( by way of Ana Viseu ) on Mon, 15 May 2000 16:45:59 +0200 (CEST)

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[Nettime-bold] Re: <nettime> It's not me it's my genes, or is it my memes?

The more we seem to advance along the parallel lines of  cyber- and
learning, a weird process is suggesting itself to me; a philosophical 
devolution of the human concept from the ‘paragon of animals’ to a
of the computer paradigm. Instead of finding new reforms for our models of 
morality to take—that is, to have our humanity mature at a pace with our
knowledge,  we seem to be internalizing our technology. We speak of 
ourselves as biological machines, wired by DNA, fated by our species’ 
programming. I can’t help feeling that this is a sign of a self-justifying 
excuse for society to apply “medicine” where it sees a need for 
“correction”; eugenics brushes dangerously along the territorial line of  
prescribing “cure” after the conclusion of “diagnosis”. It’s starting to 
sound like we need “fixing”, doesn’t it?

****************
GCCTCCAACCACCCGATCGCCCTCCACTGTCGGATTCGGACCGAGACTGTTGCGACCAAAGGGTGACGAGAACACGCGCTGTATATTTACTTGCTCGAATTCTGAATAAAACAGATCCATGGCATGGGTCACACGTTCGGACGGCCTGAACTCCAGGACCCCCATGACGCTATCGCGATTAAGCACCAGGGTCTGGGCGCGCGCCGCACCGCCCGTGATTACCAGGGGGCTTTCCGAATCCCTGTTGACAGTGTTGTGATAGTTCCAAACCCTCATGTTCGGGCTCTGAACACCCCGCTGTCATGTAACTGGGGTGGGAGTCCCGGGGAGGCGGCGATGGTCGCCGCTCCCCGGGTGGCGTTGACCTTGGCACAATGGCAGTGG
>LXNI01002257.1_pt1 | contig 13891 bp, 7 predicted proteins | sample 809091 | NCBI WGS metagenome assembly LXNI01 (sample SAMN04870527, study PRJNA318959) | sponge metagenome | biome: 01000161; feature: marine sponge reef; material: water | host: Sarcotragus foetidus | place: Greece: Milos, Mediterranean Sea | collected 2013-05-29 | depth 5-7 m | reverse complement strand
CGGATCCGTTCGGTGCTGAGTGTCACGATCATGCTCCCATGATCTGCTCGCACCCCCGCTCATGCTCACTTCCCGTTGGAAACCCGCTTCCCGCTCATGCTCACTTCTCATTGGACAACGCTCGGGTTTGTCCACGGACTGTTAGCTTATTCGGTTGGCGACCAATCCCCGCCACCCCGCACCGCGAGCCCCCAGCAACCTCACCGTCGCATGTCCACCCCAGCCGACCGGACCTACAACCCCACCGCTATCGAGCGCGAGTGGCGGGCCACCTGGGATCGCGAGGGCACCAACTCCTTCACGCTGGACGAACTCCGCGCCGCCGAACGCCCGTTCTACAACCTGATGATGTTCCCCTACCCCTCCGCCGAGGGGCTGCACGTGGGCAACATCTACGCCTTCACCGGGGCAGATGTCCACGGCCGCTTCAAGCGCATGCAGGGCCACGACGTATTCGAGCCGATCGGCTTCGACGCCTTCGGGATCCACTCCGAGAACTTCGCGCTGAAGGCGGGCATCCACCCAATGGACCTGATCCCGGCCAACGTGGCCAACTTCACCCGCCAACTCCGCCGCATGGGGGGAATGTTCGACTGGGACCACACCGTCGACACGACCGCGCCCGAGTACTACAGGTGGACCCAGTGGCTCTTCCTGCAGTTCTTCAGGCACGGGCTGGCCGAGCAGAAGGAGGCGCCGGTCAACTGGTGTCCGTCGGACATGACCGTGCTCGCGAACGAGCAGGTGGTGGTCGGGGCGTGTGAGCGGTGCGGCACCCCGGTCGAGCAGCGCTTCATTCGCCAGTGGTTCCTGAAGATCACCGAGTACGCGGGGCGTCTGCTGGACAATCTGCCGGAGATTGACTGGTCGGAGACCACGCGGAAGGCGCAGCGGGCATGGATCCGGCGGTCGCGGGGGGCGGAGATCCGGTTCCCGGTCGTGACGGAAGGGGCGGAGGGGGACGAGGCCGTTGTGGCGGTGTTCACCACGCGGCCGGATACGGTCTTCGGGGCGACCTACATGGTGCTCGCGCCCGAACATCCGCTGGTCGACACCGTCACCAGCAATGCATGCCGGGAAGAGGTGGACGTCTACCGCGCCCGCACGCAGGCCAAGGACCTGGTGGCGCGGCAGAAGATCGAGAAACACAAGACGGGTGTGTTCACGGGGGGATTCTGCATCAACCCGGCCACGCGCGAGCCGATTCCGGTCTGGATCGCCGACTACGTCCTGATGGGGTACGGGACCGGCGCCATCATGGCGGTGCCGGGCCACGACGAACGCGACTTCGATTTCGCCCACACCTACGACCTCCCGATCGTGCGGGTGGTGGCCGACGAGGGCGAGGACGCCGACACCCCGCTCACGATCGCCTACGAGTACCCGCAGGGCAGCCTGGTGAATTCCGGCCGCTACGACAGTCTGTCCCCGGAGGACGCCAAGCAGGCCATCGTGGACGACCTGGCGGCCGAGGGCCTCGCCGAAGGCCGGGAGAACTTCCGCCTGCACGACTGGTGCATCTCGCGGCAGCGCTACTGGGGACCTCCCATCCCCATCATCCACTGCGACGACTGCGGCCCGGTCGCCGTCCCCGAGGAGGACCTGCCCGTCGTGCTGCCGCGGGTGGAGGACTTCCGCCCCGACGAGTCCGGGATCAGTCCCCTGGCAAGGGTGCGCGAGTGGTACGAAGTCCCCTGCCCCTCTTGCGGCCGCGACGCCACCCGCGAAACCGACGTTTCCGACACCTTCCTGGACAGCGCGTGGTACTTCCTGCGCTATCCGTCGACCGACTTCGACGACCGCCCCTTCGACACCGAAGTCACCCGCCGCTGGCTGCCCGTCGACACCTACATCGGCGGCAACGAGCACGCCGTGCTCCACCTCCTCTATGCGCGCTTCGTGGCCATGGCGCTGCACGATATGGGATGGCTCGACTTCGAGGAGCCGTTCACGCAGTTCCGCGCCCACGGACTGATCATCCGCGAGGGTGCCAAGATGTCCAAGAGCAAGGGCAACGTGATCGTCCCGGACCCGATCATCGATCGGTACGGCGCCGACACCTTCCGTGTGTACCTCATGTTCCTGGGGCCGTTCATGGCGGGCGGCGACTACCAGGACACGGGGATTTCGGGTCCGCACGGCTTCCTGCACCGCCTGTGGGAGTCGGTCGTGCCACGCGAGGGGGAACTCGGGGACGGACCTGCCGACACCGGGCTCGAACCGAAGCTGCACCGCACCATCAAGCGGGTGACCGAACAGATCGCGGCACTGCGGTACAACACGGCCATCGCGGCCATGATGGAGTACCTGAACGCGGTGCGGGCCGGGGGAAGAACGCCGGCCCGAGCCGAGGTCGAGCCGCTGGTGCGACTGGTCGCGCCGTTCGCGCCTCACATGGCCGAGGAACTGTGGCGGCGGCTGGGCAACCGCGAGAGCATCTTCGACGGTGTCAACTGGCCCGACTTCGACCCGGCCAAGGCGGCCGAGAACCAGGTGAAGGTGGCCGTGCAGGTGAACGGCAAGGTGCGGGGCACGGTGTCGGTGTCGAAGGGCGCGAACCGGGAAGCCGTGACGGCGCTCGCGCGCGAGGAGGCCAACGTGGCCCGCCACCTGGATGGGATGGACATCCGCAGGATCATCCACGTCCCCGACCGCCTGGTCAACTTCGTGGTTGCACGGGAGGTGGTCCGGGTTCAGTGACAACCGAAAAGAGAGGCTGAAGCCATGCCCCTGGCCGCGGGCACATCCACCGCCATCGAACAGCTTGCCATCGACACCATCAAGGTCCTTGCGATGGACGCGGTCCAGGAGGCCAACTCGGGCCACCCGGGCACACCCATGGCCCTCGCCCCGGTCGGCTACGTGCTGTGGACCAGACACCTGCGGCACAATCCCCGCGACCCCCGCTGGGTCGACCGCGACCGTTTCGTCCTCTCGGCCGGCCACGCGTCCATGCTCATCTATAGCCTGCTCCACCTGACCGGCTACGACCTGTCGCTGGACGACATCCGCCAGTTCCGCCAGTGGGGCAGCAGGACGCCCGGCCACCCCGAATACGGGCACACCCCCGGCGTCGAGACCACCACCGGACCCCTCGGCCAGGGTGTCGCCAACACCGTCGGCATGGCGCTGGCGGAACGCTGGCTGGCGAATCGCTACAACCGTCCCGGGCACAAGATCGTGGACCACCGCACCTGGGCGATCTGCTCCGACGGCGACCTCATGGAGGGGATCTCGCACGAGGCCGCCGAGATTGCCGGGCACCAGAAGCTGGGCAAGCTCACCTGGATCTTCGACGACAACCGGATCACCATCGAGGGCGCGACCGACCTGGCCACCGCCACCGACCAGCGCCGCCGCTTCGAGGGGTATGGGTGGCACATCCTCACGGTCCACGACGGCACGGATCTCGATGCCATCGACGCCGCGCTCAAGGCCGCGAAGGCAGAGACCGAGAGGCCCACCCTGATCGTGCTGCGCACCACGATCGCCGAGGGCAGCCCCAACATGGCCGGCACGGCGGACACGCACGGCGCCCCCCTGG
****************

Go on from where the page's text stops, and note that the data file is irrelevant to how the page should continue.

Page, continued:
I see this approaching perspective as a greater danger than any amoral 
license born of the “boys will be boys (or all men are dogs)” school. I 
don’t see ourselves as some sort of fleshware lugging around irresistible 
Neanderthal programming, waiting for some eugenics’ version of Prozac to 
make us citizens. Chaos would perhaps be reduced in our daily lives, but
would the growth that comes from imperfection.
Lifestyles and good health has been our alternative to surgery and 
medication; if we apply this holistic outlook to our genetic profiles, we 
may still have the freedom to be responsible for adjusting to this new 
knowledge of ourselves—know who and what you are, and thus take care of 
I can’t wait to tell somebody, “You’ve got more memes than brains, buddy!”

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